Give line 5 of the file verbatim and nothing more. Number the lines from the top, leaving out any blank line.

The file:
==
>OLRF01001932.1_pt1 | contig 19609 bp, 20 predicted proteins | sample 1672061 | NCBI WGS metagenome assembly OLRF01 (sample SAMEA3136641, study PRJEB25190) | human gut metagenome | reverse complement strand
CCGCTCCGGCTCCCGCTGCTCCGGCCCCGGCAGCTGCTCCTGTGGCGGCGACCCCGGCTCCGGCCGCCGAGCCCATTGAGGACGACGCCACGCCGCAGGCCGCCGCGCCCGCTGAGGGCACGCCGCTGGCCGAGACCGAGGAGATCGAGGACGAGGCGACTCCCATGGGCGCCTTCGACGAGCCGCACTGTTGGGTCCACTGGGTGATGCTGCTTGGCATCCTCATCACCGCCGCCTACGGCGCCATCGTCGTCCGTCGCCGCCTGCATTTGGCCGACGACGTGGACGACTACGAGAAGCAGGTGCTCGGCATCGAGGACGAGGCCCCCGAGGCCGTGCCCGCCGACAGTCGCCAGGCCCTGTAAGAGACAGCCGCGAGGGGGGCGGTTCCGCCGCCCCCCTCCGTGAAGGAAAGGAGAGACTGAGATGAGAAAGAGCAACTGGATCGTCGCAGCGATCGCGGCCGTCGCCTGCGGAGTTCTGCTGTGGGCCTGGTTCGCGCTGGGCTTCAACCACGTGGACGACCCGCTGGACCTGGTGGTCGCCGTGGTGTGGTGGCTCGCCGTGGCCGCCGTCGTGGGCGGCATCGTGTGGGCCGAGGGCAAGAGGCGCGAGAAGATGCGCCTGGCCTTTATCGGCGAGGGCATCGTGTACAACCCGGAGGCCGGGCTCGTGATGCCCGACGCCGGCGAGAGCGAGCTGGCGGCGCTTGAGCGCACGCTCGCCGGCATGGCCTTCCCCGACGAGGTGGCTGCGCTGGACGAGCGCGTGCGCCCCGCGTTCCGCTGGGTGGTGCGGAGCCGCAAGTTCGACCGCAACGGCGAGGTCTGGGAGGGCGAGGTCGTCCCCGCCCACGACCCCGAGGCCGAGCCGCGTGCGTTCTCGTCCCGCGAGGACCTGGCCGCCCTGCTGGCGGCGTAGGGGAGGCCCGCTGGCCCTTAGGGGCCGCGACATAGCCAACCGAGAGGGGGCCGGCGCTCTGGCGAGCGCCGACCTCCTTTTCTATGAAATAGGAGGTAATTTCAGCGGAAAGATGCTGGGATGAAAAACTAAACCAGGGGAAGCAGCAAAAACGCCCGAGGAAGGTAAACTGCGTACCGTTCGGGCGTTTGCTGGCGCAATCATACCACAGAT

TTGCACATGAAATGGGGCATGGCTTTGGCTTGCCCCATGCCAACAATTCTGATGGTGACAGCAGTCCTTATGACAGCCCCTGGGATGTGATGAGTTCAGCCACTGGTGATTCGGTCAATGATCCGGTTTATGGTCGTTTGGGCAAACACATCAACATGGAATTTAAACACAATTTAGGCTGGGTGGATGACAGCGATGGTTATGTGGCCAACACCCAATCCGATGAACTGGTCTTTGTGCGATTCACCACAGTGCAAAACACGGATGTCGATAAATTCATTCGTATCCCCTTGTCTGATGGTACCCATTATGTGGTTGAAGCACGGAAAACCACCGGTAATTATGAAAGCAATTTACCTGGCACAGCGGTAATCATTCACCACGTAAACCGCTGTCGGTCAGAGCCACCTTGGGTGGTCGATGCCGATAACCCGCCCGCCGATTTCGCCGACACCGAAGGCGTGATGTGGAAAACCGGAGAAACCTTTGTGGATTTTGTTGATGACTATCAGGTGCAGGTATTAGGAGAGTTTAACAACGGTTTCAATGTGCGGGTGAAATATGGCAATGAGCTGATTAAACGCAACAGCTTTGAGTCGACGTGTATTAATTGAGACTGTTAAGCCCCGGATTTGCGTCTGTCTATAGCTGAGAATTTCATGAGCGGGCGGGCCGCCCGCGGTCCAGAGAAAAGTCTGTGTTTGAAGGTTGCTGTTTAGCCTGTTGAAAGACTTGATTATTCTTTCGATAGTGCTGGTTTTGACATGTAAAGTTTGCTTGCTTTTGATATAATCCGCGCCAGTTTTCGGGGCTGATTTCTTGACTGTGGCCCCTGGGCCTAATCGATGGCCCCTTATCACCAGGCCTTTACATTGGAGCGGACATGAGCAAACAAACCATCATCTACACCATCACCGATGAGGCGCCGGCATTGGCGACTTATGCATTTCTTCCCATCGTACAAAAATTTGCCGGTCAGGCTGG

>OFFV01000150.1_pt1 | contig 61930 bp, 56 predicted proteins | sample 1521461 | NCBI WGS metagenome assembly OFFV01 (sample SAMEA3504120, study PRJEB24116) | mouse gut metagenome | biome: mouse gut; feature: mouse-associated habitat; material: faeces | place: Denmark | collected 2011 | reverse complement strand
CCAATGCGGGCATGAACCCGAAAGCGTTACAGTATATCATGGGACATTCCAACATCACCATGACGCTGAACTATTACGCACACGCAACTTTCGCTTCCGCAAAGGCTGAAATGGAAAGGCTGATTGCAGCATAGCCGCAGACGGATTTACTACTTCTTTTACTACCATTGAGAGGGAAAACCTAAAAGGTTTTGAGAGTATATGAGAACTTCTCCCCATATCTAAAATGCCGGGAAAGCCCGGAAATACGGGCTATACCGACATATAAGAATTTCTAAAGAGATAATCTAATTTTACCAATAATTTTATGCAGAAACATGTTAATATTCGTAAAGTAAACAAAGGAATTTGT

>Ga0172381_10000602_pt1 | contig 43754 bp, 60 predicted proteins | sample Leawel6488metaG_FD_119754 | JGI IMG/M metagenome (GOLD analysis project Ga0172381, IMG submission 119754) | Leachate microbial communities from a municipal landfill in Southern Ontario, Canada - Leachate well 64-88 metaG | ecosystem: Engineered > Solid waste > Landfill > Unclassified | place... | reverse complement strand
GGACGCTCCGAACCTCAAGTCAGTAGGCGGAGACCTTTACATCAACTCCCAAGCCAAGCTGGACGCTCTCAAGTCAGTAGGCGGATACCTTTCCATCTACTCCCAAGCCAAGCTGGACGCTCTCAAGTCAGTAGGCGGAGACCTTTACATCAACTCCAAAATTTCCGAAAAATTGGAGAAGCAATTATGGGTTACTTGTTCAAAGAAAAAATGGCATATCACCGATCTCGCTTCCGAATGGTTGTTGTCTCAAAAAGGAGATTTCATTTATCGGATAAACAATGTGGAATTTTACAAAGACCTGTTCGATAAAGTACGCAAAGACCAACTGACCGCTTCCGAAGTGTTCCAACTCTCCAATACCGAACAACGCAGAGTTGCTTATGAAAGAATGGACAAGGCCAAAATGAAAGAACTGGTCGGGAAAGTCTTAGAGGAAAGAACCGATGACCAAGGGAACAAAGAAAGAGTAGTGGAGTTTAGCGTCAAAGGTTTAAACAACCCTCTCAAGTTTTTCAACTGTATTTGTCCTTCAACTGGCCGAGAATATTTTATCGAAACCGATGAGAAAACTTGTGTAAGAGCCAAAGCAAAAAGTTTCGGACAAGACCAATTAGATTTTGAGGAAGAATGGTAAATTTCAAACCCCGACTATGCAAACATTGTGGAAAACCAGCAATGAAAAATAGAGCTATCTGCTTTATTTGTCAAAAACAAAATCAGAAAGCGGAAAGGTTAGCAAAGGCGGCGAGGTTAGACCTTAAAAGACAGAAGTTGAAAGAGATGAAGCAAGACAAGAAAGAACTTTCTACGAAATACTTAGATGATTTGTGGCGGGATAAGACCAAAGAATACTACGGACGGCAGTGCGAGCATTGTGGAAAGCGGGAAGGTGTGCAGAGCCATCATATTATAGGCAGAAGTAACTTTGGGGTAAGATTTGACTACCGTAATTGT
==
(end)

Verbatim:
CCAATGCGGGCATGAACCCGAAAGCGTTACAGTATATCATGGGACATTCCAACATCACCATGACGCTGAACTATTACGCACACGCAACTTTCGCTTCCGCAAAGGCTGAAATGGAAAGGCTGATTGCAGCATAGCCGCAGACGGATTTACTACTTCTTTTACTACCATTGAGAGGGAAAACCTAAAAGGTTTTGAGAGTATATGAGAACTTCTCCCCATATCTAAAATGCCGGGAAAGCCCGGAAATACGGGCTATACCGACATATAAGAATTTCTAAAGAGATAATCTAATTTTACCAATAATTTTATGCAGAAACATGTTAATATTCGTAAAGTAAACAAAGGAATTTGT